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					              IN THE SUPREME COURT FOR THE

                     STATE OF FLORIDA

                       Case No. SC02-152

                       KEVIN STEELE,

                          Petitioner,

                              vs.

                  SUSAN B. KINSEY and
             UNITED AUTOMOBILE INSURANCE
                      COMPANY,

                         Respondents.

______________________________________________________________
                             _____

           ON DISCRETIONARY REVIEW FROM THE
       DISTRICT COURT OF APPEAL, SECOND DISTRICT
        CASE NOS. 2D002-4295, 2D00-4384 and 2D01-533

______________________________________________________________
                             _____

    RESPONDENT UNITED AUTOMOBILE INSURANCE
      COMPANY’S ANSWER BRIEF ON THE MERITS

                                    HINDA KLEIN, ESQUIRE
                                    CONROY, SIMBERG, GANON,
                                    KREVANS & ABEL, P.A.
                                    3440 Hollywood Blvd.
                                    Second Floor
                                    Hollywood, Fla. 33021
                                    (305) 961-1400 (Dade)
(954) 940-4821 (Broward)
                                         TABLE OF CONTENTS
                                                                                                                 Page

Table of Citations . . . . . . . . . . . . . . . . . . . . . . . . . . . . . . . . . . . . . . . . . . . . . . . ii

Preface . . . . . . . . . . . . . . . . . . . . . . . . . . . . . . . . . . . . . . . . . . . . . . . . . . . . . . . 1

Issues Presented For Review . . . . . . . . . . . . . . . . . . . . . . . . . . . . . . . . . . . . . . . 2

         UNITED AUTOMOBILE’S SUPPLEMENTARY PAYMENTS
         PROVISION, WHICH PROVIDES COVERAGE FOR “OTHER
         REASONABLE EXPENSES INCURRED AT OUR REQUEST”
         DOES NOT COVER PLAINTIFF’S ATTORNEYS’ FEES
         ASSESSED AGAINST THE INSURED DEFENDANT PURSUANT
         TO A DEMAND FOR JUDGMENT . . . . . . . . . . . . . . . . . . . . . . . . . . . 10

Statement of the Case and Facts . . . . . . . . . . . . . . . . . . . . . . . . . . . . . . . . . . . . . 3

Summary of the Argument . . . . . . . . . . . . . . . . . . . . . . . . . . . . . . . . . . . . . . . . 7

Argument         . . . . . . . . . . . . . . . . . . . . . . . . . . . . . . . . . . . . . . . . . . . . . . . . . . . 10

Conclusion . . . . . . . . . . . . . . . . . . . . . . . . . . . . . . . . . . . . . . . . . . . . . . . . . . . 23

Certificate of Service . . . . . . . . . . . . . . . . . . . . . . . . . . . . . . . . . . . . . . . . . . . . 24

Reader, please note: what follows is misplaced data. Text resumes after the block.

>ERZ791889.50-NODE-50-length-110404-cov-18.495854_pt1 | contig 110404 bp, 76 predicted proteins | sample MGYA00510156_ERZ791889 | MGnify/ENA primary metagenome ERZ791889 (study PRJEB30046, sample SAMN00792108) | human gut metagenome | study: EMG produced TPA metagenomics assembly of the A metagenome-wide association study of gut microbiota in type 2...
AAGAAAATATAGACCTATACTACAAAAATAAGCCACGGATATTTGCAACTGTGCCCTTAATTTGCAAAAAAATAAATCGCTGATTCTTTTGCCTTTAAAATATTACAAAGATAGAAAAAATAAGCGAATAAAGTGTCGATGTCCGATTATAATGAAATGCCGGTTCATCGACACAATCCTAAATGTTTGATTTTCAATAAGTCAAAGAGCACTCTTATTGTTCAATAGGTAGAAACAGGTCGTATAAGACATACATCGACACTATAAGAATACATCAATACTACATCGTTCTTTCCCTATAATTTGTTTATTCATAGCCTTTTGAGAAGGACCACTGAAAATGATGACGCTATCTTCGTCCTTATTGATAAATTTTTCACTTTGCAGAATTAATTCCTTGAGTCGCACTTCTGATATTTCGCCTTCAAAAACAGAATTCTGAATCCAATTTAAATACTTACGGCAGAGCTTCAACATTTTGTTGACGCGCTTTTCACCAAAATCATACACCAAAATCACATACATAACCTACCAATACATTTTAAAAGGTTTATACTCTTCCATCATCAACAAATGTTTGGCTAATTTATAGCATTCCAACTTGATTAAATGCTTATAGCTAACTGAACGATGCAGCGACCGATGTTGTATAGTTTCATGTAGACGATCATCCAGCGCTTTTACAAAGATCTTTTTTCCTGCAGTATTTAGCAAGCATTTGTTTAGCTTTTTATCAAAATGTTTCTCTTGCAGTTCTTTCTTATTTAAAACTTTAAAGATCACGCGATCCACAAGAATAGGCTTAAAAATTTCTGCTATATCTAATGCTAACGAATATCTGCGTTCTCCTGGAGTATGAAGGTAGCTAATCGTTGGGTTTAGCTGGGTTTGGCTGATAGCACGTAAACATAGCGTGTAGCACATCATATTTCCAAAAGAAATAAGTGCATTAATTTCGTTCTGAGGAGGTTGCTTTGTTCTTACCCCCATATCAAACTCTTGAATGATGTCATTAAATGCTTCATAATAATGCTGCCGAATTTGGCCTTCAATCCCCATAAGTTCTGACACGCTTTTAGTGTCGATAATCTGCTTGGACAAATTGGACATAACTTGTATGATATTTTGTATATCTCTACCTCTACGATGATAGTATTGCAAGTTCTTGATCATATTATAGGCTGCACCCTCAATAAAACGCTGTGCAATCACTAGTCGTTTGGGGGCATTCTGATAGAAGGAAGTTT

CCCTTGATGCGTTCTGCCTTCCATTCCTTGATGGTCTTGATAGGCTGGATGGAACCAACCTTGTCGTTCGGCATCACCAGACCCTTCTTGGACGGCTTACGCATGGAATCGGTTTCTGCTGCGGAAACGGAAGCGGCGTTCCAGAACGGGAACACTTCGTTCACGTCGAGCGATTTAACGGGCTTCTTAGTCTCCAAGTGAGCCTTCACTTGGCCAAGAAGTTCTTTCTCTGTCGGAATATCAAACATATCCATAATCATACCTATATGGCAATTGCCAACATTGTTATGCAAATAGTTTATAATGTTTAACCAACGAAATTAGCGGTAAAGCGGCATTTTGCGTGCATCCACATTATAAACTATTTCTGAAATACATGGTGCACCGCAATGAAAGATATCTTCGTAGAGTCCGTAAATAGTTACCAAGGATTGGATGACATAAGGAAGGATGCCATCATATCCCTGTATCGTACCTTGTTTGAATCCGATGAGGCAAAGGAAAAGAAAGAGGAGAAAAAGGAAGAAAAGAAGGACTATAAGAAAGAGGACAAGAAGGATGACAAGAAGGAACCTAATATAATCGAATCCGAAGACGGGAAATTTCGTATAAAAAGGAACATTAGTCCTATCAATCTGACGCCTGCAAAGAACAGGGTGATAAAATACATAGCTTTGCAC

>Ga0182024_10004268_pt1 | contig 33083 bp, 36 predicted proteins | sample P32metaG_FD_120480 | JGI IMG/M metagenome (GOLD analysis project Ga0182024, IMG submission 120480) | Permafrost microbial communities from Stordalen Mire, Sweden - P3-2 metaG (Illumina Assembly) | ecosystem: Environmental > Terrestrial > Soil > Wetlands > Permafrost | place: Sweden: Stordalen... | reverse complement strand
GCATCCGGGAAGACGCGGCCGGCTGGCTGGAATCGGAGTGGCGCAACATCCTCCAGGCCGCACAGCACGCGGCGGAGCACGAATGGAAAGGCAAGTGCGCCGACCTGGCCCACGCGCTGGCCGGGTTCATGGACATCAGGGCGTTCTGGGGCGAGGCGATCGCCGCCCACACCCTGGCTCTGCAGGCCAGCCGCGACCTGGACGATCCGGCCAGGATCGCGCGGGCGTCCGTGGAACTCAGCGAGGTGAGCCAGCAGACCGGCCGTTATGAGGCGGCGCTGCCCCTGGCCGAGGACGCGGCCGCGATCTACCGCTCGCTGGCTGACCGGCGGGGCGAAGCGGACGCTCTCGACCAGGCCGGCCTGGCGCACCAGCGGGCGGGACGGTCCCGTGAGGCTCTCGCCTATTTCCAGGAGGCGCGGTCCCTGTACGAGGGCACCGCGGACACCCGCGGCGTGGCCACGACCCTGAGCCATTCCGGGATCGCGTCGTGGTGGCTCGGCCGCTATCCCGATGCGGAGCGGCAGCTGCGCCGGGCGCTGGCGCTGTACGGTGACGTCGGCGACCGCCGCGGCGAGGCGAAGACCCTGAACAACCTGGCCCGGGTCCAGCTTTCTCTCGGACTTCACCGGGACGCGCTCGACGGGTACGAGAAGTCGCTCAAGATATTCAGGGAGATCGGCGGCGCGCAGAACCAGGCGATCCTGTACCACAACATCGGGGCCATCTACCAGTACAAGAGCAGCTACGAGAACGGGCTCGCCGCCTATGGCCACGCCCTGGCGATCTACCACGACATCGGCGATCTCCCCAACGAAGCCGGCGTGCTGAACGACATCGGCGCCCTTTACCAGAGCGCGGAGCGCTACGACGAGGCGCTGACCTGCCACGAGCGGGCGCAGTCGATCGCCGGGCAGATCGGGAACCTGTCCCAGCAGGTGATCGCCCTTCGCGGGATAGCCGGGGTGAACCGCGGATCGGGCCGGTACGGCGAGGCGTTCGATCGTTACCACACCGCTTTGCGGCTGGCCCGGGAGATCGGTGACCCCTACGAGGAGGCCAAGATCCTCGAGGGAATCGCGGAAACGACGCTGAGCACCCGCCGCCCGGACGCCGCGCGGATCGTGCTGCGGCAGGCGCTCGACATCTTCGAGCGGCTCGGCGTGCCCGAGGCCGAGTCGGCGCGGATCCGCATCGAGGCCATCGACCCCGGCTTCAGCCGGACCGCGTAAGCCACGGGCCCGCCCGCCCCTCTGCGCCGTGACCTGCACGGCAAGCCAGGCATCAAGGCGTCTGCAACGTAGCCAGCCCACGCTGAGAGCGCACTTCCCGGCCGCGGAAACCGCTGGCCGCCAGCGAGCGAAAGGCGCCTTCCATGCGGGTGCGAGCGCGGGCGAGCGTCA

Certificate of Compliance with Font Requirement . . . . . . . . . . . . . . . . . . . . . . . . 24




                                                           i
                                     TABLE OF CITATIONS

Cases                                                                                                     Page

Coleman v. Florida Ins. Guar. Ass’n, Inc.
517 So. 2d 686 (Fla. 1988) . . . . . . . . . . . . . . . . . . . . . . . . . . . . . . . . . . . . . . . 10

Deni Associates of Florida, Inc. v. State Farm Fire & Cas. Ins. Co.,
711 So. 2d 1135 (Fla. 1998) . . . . . . . . . . . . . . . . . . . . . . . . . . . . . . . . . . . . . . 13

Excelsior Ins. Co. v. Pomona Park Bar & Package Store,
369 So. 2d 938 (Fla. 1979) . . . . . . . . . . . . . . . . . . . . . . . . . . . . . . . . . . . . . . . 15

Florida Patient’s Compensation Fund v. Moxley,
557 So. 2d 863 (Fla. 1990) . . . . . . . . . . . . . . . . . . . . . . . . . . . . . . . . . . . . . . . 16

Florida Ins. Guar. Ass’n, Inc. v. Johnson,
654 So. 2d 239 (Fla. 4th DCA 1995) . . . . . . . . . . . . . . . . . . . . 6, 10, 11, 14, 15, 16

Kepple v. Aetna Cas. & Sur. Co.,
634 So. 2d 220 (Fla. 2d DCA 1994)               . . . . . . . . . . . . . . . . . . . . . . . . . . . . . . . . 10

O’Conner v. Safeco Ins. Co. v. North America,
352 So. 2d 1244 (Fla. 1st DCA 1977) . . . . . . . . . . . . . . . . . . . . . . . . . . . . . . . . 13

Perrine Food Retailers, Inc. v. Odyssey Re (London) Ltd.,
721 So. 2d 402 (Fla. 3rd DCA 1992) . . . . . . . . . . . . . . . . . . . . . . . . . . . . . . . . . 14

Smith v. Sitomer,
550 So. 2d 461 (Fla. 1989) . . . . . . . . . . . . . . . . . . . . . . . . . . . . . . . . . . . . . . . 17

South Carolina Ins. Co. v. Heuer,
402 So. 2d 480 (Fla. 4th DCA 1981),
rev. denied, 412 So. 2d 465 . . . . . . . . . . . . . . . . . . . . . . . . . . . . . . . . . . . . . . 13

Sparks v. Barnes,
755 So. 2d 718 (Fla. 2d DCA 2000)               . . . . . . . . . . . . . . . . . . . . . . . 5, 8, 18, 19, 22

                                                     ii
Spiegel v. Williams,